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# prismatoid

A *prismatoid* is a polyhedron, possibly not convex, whose vertices all lie in one or the other
of two parallel planes.
The perpendicular distance between the two planes is called the *altitude*
of the prismatoid.
The faces that lie in the parallel planes are called the *bases*
of the prismatoid.
The *midsection* is the polygon formed by cutting the prismatoid by
a plane parallel to the bases halfway between them.

The volume of a prismatoid is given by the *prismoidal formula*:

$V=\frac{1}{6}h(B_{1}+B_{2}+4M)$ |

where $h$ is the altitude, $B_{1}$ and $B_{2}$ are the areas of the bases and $M$ is the area of the midsection.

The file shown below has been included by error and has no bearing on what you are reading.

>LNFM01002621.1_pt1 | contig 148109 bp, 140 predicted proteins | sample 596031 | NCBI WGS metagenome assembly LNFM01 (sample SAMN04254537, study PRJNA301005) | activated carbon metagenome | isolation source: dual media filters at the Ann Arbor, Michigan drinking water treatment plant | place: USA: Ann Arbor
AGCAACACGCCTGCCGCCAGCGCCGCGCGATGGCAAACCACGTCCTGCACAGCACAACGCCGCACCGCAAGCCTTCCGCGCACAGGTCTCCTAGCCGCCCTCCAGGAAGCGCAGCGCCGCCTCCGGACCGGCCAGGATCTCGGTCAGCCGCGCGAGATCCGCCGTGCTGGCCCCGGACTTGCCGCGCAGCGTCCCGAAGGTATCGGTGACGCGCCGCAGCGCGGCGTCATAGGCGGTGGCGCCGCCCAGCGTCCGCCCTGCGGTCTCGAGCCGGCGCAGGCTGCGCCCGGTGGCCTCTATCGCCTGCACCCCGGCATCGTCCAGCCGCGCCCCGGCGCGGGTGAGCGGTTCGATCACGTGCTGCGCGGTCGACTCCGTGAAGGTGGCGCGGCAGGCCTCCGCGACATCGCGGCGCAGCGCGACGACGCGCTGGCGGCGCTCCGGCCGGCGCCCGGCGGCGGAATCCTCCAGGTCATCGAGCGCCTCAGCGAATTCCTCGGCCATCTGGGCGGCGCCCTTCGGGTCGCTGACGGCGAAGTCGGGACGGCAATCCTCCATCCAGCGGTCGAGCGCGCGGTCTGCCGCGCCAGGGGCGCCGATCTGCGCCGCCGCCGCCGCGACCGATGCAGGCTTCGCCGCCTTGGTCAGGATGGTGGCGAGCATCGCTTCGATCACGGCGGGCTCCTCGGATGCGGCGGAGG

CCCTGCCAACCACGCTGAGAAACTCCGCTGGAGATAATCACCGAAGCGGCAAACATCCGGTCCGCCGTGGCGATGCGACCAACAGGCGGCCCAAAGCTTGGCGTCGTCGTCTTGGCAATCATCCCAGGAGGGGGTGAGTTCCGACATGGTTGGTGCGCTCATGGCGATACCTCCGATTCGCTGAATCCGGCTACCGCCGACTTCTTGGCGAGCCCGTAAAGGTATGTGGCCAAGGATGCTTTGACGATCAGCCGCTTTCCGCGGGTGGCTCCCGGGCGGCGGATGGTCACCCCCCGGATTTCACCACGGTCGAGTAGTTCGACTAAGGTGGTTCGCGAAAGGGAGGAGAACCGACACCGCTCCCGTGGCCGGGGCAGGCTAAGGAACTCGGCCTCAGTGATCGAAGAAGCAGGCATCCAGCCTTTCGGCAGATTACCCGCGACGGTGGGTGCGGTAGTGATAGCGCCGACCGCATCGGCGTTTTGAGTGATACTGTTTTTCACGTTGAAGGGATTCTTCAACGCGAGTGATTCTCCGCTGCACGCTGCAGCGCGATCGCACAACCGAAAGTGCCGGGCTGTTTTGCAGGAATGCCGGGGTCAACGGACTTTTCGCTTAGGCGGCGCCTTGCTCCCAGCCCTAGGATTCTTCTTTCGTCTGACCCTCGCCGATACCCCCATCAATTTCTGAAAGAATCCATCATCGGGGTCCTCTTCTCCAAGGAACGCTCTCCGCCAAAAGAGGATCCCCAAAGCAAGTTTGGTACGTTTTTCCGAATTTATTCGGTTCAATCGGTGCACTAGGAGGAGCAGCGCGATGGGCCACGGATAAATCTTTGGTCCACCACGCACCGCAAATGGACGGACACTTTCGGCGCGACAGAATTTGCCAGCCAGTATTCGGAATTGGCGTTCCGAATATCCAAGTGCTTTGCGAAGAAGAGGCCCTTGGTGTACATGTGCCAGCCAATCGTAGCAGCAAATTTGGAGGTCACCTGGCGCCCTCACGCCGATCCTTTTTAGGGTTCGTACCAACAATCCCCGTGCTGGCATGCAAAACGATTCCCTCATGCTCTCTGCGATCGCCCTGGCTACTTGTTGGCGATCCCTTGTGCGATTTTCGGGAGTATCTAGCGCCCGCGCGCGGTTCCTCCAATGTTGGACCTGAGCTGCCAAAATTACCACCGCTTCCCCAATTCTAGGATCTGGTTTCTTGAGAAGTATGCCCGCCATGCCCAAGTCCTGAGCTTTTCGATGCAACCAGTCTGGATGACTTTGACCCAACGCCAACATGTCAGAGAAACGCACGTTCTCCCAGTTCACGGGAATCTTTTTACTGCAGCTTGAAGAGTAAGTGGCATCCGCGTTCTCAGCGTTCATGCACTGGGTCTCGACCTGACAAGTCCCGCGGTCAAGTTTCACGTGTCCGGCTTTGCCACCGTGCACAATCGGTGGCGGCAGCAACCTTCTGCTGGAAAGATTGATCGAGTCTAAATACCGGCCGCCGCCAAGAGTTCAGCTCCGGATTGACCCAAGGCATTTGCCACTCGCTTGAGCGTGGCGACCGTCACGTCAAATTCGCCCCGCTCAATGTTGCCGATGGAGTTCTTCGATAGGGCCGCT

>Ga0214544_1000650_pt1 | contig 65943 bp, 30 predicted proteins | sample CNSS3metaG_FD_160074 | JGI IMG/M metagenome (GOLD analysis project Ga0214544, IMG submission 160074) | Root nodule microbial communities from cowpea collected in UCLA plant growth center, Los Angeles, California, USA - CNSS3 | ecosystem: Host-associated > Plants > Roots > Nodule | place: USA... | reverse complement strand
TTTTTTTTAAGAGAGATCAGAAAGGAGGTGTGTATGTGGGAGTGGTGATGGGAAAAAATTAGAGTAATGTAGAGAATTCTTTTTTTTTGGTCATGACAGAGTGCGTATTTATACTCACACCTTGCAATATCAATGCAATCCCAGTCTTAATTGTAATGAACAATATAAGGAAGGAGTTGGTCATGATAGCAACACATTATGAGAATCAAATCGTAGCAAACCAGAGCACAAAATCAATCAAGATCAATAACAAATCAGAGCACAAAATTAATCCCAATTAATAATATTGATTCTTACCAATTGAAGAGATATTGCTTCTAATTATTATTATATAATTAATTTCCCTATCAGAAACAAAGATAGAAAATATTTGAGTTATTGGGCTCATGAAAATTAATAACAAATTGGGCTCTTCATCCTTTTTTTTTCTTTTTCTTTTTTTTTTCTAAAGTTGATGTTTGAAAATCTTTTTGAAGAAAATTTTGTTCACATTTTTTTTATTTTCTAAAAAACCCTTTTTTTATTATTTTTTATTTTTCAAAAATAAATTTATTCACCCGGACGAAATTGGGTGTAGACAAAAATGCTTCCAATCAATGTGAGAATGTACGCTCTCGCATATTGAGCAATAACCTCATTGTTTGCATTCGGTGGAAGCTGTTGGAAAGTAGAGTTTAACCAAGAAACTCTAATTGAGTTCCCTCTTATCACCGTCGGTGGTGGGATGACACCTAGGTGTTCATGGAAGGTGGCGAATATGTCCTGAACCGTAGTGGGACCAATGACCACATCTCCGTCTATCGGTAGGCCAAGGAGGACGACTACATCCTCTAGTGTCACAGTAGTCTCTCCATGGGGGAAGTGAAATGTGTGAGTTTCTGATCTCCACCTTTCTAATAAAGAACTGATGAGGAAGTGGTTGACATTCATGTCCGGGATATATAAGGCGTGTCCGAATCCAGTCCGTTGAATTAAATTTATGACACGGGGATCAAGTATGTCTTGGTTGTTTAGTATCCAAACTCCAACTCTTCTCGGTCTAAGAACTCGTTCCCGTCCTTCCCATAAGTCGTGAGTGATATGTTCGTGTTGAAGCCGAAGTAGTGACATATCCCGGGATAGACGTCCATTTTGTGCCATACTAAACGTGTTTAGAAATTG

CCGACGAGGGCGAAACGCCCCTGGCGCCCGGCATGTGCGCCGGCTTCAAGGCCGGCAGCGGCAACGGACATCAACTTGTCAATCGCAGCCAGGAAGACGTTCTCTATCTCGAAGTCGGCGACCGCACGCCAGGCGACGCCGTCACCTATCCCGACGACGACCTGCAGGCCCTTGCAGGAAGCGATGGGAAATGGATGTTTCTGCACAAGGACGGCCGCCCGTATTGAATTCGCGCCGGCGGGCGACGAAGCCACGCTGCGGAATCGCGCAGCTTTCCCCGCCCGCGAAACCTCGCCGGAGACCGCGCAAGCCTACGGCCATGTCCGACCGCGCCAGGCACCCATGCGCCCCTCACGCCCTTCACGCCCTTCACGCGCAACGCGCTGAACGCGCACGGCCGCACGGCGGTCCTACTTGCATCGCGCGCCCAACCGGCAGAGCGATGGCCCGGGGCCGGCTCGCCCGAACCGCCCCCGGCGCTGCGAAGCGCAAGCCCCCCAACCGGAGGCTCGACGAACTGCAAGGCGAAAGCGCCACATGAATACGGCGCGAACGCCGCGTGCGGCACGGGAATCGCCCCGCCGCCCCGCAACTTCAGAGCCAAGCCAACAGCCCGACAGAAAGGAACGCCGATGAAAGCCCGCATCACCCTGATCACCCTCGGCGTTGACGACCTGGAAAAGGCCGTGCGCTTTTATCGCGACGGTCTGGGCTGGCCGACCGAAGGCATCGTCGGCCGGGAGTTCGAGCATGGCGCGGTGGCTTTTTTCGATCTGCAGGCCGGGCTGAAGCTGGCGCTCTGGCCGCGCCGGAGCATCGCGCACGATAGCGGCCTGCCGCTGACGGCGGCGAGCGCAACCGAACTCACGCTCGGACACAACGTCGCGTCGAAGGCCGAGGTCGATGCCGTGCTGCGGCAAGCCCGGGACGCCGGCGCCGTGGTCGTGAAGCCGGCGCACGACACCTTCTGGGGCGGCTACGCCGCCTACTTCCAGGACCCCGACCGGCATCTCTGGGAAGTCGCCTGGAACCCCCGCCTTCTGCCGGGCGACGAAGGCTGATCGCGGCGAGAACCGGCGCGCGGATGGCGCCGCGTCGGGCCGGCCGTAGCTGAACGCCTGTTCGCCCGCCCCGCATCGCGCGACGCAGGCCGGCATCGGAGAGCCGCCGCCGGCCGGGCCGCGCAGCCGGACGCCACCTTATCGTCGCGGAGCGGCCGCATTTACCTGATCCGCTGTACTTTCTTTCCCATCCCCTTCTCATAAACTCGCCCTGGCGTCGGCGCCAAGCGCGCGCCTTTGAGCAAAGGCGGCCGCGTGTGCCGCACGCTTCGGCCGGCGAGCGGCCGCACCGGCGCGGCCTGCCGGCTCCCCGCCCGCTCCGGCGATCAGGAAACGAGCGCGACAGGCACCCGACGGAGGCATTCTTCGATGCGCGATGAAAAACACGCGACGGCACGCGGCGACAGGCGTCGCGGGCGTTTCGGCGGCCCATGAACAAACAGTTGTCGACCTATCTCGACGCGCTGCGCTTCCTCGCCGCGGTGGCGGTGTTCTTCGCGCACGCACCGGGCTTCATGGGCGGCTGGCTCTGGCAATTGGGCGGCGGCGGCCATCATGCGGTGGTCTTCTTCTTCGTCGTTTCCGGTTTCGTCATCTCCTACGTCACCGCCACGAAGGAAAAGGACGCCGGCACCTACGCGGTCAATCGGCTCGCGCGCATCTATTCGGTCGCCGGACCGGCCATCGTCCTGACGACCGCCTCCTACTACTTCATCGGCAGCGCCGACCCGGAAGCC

An alternate formula is :

$V=\frac{1}{4}h(B_{1}+3S)$ |

where $S$ is the area of the polygon that is formed by cutting the prismatoid by a plane parallel to the bases but 2/3 of the distance from $B_{1}$ to $B_{2}$.

A proof of the prismoidal formula for the case where the prismatoid is convex is in [1]. It is also proved in [2] for any prismatoid. The alternate formula is proved in [2].

Some authors impose the condition that the lateral faces must be triangles or trapezoids. However, this condition is unnecessary since it is easily shown to hold.

# References

- 1
A. Day Bradley, Prismatoid, Prismoid, Generalized Prismoid,
*The American Math. Monthly,*86, (1979), 486-490. - 2
G.B. Halsted,
*Rational Geometry: A textbook for the Science of Space. Based on Hilbert’s Foundations*, second edition, John Wiley and Sons, New York, 1907

## Mathematics Subject Classification

51-00*no label found*

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